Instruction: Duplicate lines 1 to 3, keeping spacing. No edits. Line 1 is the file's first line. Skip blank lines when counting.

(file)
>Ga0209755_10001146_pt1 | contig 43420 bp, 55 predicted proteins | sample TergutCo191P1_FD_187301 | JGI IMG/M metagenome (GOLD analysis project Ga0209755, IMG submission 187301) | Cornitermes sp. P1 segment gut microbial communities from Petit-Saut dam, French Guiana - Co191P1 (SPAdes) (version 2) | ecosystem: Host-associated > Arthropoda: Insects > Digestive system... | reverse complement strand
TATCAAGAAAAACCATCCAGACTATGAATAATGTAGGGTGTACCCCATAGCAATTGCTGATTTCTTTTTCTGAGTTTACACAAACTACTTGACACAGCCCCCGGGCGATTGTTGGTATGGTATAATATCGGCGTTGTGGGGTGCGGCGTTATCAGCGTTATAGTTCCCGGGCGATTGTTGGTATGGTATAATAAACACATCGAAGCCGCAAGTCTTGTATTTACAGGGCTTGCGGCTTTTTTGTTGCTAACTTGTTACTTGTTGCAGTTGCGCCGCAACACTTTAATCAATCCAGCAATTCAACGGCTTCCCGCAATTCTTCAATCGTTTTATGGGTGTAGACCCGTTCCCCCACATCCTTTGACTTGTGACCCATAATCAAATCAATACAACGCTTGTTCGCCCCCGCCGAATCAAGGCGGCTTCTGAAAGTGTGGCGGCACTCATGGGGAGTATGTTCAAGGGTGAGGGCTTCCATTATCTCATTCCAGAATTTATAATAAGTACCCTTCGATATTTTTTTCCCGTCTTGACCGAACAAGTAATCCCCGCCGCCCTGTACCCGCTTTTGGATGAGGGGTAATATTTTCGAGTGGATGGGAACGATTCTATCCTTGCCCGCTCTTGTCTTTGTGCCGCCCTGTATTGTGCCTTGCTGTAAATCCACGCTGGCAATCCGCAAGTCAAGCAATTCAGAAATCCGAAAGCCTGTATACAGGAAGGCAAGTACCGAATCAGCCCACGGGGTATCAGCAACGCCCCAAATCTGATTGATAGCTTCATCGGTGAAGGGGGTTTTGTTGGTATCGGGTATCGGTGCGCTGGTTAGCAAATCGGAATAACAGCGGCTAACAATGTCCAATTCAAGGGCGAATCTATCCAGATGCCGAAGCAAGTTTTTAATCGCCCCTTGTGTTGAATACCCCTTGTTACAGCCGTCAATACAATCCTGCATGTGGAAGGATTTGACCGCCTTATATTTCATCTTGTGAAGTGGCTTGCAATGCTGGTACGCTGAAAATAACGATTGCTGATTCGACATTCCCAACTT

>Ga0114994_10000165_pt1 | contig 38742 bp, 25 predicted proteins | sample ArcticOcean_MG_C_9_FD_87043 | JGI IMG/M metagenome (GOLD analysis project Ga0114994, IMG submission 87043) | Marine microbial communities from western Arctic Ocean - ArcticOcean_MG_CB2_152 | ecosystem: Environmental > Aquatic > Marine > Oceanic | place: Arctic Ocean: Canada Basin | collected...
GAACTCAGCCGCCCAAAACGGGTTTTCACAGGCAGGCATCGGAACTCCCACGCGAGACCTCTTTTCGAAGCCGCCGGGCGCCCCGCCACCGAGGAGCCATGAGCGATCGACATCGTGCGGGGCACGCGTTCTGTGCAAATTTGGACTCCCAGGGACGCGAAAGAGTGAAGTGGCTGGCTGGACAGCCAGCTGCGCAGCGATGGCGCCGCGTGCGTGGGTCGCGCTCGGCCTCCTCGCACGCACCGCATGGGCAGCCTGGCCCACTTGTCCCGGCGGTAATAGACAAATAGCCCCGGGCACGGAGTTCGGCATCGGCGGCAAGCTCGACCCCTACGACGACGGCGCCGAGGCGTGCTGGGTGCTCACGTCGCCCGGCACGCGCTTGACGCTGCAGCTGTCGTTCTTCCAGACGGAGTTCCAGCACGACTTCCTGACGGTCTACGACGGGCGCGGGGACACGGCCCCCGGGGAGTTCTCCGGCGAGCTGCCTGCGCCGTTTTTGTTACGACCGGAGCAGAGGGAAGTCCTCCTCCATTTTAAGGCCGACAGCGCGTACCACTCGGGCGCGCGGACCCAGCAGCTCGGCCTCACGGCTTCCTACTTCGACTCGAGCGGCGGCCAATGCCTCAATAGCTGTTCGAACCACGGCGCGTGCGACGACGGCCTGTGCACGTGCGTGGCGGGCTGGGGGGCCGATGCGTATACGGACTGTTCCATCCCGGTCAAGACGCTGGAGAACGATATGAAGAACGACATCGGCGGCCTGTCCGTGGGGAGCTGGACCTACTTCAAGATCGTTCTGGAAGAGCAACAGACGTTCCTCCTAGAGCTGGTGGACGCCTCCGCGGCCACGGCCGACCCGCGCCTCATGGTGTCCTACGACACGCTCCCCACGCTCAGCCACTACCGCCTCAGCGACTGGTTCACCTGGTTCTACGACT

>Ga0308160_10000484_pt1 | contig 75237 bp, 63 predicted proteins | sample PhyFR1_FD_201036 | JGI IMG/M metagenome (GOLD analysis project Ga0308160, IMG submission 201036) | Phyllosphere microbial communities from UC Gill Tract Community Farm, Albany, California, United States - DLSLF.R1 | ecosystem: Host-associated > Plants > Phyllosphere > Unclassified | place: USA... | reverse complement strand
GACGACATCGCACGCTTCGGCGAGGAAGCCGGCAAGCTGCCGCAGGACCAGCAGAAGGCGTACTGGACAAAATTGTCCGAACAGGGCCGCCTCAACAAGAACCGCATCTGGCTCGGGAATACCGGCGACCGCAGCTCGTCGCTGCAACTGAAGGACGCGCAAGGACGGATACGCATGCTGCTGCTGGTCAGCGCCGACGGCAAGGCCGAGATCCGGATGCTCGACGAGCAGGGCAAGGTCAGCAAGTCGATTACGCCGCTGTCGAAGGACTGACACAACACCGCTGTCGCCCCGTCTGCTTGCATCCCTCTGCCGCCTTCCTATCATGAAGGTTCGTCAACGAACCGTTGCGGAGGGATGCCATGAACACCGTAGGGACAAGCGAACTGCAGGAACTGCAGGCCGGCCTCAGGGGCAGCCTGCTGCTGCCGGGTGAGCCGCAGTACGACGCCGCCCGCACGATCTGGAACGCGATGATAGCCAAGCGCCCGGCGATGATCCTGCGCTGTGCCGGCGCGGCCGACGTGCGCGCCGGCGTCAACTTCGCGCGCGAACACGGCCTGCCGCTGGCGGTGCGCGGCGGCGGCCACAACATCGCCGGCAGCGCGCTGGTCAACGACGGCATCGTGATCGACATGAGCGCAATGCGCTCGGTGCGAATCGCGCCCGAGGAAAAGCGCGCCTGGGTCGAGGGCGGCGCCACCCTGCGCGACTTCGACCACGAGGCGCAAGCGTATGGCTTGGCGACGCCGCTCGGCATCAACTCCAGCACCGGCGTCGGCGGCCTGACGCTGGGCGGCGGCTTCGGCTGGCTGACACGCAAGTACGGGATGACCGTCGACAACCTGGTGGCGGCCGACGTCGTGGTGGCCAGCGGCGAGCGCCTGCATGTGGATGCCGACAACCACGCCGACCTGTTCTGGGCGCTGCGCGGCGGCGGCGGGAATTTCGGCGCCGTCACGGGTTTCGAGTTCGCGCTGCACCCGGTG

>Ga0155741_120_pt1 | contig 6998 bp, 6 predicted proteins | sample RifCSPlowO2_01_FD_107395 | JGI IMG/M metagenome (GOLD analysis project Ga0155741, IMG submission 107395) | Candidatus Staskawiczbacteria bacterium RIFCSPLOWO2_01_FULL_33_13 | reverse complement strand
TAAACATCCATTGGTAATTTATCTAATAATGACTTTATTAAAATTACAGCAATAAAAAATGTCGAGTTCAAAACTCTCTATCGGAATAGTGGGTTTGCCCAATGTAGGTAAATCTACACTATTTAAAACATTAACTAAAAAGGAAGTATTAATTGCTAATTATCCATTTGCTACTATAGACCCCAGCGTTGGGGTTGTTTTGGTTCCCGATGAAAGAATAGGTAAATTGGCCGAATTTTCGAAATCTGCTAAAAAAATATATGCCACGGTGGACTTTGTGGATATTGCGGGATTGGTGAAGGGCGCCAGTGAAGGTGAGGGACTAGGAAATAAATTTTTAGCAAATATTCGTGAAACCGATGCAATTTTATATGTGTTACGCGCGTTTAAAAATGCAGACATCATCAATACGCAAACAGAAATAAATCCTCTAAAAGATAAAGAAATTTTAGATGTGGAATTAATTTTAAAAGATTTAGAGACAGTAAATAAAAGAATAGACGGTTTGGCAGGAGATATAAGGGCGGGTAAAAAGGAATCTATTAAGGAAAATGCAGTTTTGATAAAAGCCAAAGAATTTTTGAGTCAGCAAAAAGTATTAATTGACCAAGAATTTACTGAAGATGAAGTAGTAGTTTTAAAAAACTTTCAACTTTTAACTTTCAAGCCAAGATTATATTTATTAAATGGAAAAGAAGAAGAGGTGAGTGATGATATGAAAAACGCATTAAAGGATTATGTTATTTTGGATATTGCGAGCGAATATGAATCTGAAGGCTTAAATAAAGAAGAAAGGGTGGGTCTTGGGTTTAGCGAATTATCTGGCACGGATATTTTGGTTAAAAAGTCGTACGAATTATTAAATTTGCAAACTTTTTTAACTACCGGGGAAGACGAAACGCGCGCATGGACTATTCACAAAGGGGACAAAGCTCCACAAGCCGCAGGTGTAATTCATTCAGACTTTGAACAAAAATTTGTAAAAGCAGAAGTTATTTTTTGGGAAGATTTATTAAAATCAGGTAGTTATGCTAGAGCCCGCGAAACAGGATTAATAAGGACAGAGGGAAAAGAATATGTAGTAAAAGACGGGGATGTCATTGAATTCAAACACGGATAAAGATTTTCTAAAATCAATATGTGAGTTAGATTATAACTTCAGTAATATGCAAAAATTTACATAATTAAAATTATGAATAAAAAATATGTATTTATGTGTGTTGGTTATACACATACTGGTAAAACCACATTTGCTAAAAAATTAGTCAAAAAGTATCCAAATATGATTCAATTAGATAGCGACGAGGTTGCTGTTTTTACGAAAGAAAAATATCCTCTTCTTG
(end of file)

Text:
>Ga0209755_10001146_pt1 | contig 43420 bp, 55 predicted proteins | sample TergutCo191P1_FD_187301 | JGI IMG/M metagenome (GOLD analysis project Ga0209755, IMG submission 187301) | Cornitermes sp. P1 segment gut microbial communities from Petit-Saut dam, French Guiana - Co191P1 (SPAdes) (version 2) | ecosystem: Host-associated > Arthropoda: Insects > Digestive system... | reverse complement strand
TATCAAGAAAAACCATCCAGACTATGAATAATGTAGGGTGTACCCCATAGCAATTGCTGATTTCTTTTTCTGAGTTTACACAAACTACTTGACACAGCCCCCGGGCGATTGTTGGTATGGTATAATATCGGCGTTGTGGGGTGCGGCGTTATCAGCGTTATAGTTCCCGGGCGATTGTTGGTATGGTATAATAAACACATCGAAGCCGCAAGTCTTGTATTTACAGGGCTTGCGGCTTTTTTGTTGCTAACTTGTTACTTGTTGCAGTTGCGCCGCAACACTTTAATCAATCCAGCAATTCAACGGCTTCCCGCAATTCTTCAATCGTTTTATGGGTGTAGACCCGTTCCCCCACATCCTTTGACTTGTGACCCATAATCAAATCAATACAACGCTTGTTCGCCCCCGCCGAATCAAGGCGGCTTCTGAAAGTGTGGCGGCACTCATGGGGAGTATGTTCAAGGGTGAGGGCTTCCATTATCTCATTCCAGAATTTATAATAAGTACCCTTCGATATTTTTTTCCCGTCTTGACCGAACAAGTAATCCCCGCCGCCCTGTACCCGCTTTTGGATGAGGGGTAATATTTTCGAGTGGATGGGAACGATTCTATCCTTGCCCGCTCTTGTCTTTGTGCCGCCCTGTATTGTGCCTTGCTGTAAATCCACGCTGGCAATCCGCAAGTCAAGCAATTCAGAAATCCGAAAGCCTGTATACAGGAAGGCAAGTACCGAATCAGCCCACGGGGTATCAGCAACGCCCCAAATCTGATTGATAGCTTCATCGGTGAAGGGGGTTTTGTTGGTATCGGGTATCGGTGCGCTGGTTAGCAAATCGGAATAACAGCGGCTAACAATGTCCAATTCAAGGGCGAATCTATCCAGATGCCGAAGCAAGTTTTTAATCGCCCCTTGTGTTGAATACCCCTTGTTACAGCCGTCAATACAATCCTGCATGTGGAAGGATTTGACCGCCTTATATTTCATCTTGTGAAGTGGCTTGCAATGCTGGTACGCTGAAAATAACGATTGCTGATTCGACATTCCCAACTT

>Ga0114994_10000165_pt1 | contig 38742 bp, 25 predicted proteins | sample ArcticOcean_MG_C_9_FD_87043 | JGI IMG/M metagenome (GOLD analysis project Ga0114994, IMG submission 87043) | Marine microbial communities from western Arctic Ocean - ArcticOcean_MG_CB2_152 | ecosystem: Environmental > Aquatic > Marine > Oceanic | place: Arctic Ocean: Canada Basin | collected...